Now, Robotics and AI to get introduced to a new genre. India and Japan would be working together for the introduction of AI and robotics in the defense sector, as the next step of strategic cooperation between these two Asian partners.

To this, Kentaro Sonoura, Japan’s state minister for foreign affairs and a close adviser to PM Shinzo Abe, regarded that, “You should expect to see increased bilateral cooperation between us to develop unmanned ground vehicles (UGV) and robotics”.

This strategic sphere remains where the bulk of India-Japan convergence lies. After the nuclear agreement was ratified by the Japanese parliament late 2017, Sonoura regarded that India and Japan would be setting up a joint task force for commercial agreements by the end of January. With the legislation behind them, the Japanese minister said Tokyo was more keen to get this going. To this, he added that, “The two PMs agreed to launch a working group, which will work on cooperation between nuclear companies. Japan’s intention is to start this quickly, possibly by the end of this month”.

This strategy is especially applicable when an aggressive and expansionist China growing as a challenge to both India and Japan, the two countries are increasingly looking at the world through a similar lens.

For 2018, Japan is aiming for a “free and open Indo-Pacific”, i.e. a theme Sonoura has expounded on at the recent Raisina Dialogue. This, he regarded, was a coming together of Japan’s Indo-Pacific policy and India’s Act East policy. Further, he added that “We need to share the importance of rule of law and freedom of navigation among related countries. The next step is infrastructure development based on global standards so that connectivity among countries is increased. The third step would be maritime law enforcement and disaster management that would ensure the stability and prosperity in the Indo-Pacific region. Therefore, we would like to connect and combine our Indo-Pacific strategy and India’s Act East policy as one big picture. That’s the synergy we seek.”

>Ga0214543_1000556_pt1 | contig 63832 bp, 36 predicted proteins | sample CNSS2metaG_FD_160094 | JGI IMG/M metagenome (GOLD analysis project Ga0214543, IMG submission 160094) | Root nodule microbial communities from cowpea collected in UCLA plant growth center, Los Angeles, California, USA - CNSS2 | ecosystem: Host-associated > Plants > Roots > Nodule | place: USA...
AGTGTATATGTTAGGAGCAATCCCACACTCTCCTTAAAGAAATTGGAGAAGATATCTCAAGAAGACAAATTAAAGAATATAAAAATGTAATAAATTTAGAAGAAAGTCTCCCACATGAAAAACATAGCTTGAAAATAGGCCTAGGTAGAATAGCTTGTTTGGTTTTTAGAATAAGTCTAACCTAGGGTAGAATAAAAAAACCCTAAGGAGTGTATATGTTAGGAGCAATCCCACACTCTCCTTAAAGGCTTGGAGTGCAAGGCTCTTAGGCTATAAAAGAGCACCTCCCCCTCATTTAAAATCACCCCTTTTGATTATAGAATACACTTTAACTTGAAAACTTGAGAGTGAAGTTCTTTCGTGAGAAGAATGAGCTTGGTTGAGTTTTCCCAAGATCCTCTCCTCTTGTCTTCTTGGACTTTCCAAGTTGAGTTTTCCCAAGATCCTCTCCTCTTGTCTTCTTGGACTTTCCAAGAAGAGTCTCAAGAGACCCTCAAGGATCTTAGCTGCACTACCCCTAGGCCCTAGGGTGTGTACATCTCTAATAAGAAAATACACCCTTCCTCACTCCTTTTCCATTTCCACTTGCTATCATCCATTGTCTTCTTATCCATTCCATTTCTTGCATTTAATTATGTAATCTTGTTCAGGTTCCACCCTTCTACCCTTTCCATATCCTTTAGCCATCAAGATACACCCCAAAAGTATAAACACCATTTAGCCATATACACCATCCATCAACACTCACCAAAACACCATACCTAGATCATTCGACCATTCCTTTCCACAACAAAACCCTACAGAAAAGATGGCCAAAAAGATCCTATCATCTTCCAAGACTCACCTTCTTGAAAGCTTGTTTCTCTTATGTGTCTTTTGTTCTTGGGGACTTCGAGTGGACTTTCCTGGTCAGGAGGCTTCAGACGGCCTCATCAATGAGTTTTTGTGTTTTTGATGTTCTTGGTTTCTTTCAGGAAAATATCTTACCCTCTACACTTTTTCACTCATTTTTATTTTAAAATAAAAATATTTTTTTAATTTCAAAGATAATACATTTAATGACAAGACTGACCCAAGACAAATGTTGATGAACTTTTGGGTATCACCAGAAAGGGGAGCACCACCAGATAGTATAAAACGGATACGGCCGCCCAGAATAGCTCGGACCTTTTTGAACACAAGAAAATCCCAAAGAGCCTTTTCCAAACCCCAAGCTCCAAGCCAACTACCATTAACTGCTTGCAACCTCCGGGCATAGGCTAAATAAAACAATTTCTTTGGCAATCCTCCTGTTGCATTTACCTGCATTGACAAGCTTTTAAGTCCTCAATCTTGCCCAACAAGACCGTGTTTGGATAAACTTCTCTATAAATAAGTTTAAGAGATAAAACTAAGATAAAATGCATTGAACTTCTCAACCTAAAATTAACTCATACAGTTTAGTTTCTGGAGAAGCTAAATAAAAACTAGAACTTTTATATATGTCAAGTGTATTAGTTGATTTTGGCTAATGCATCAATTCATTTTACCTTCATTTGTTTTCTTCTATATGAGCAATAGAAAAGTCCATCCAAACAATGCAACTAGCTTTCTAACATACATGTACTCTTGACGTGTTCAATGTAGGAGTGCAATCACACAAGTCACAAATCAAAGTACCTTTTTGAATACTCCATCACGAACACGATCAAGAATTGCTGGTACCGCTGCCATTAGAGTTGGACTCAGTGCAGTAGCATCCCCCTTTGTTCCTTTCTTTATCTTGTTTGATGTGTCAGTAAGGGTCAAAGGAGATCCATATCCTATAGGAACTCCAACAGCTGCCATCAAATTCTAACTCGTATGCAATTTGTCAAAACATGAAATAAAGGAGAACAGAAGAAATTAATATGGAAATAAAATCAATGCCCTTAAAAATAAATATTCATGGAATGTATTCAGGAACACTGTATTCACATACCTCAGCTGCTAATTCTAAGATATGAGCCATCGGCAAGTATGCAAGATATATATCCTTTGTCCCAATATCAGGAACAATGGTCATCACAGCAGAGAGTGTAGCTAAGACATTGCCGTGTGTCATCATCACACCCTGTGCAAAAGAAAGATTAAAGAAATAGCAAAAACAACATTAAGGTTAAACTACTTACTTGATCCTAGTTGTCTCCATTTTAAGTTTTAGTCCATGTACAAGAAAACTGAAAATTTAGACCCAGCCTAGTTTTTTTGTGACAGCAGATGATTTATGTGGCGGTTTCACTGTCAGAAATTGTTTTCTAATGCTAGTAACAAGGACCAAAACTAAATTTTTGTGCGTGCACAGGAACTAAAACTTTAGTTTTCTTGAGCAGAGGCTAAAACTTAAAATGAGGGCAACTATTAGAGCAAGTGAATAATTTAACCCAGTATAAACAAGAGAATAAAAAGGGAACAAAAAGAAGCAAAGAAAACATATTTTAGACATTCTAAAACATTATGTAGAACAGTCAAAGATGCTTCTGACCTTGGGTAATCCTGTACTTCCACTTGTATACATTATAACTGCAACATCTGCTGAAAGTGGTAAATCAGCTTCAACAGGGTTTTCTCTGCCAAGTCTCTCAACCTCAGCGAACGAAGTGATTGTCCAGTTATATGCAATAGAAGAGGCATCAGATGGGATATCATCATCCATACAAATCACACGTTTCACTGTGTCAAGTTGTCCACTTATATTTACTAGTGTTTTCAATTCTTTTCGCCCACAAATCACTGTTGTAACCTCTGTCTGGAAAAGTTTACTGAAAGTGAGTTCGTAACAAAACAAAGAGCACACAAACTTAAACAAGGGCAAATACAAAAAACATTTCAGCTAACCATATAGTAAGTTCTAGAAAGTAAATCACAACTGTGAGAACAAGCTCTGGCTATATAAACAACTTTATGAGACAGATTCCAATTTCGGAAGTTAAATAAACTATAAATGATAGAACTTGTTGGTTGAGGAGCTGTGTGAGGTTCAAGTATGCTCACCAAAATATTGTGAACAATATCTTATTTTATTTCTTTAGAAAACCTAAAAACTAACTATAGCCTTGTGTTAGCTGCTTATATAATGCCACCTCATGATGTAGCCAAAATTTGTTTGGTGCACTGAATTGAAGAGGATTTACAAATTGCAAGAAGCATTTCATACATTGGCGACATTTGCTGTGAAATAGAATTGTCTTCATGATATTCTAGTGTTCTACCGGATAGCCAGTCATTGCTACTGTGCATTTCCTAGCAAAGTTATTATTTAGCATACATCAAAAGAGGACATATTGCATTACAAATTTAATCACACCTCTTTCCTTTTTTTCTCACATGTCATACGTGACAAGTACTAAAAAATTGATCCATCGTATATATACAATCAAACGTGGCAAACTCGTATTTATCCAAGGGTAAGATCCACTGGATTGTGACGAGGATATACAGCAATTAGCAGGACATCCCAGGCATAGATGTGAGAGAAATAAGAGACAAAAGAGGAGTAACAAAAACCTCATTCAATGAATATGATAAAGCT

Working with India in the quadrilateral schemed grand strategy, Sonoura regarded that the aims were slowly crystallizing. To this, he says that “Among these four countries, we have the same standards in terms of maritime strategy and basic values. So it’s important to realize these values – non-proliferation, humanitarian assistance and disaster relief. It is important to utilize the strengths of these countries and use it. Rather than frameworks, it is important what we can do – to create concrete results which should be visible to the world”. For India, the key aims of the quadrilateral is to come together on non-proliferation and on freedom of navigation.

Basically, to counter China’s growing influence in India’s neighborhood, India has encouraged the presence of Japan and the US in South Asian countries, actions that might have elicited mild protests earlier. Now, New Delhi was remarkably quiet when Japanese foreign minister Taro Kono recently visited Pakistan, Maldives and Sri Lanka, increasing Japanese presence in these countries.

While answering this, Sonoura said that “Foreign minister Kono visited the Maldives for the first time and Sri Lanka for the first time in 15 years. Last year I visited Mauritius, Madagascar, Kenya, and Mozambique. If you place this within the rubric of Japan’s Indo-Pacific strategy, you will get the larger picture”.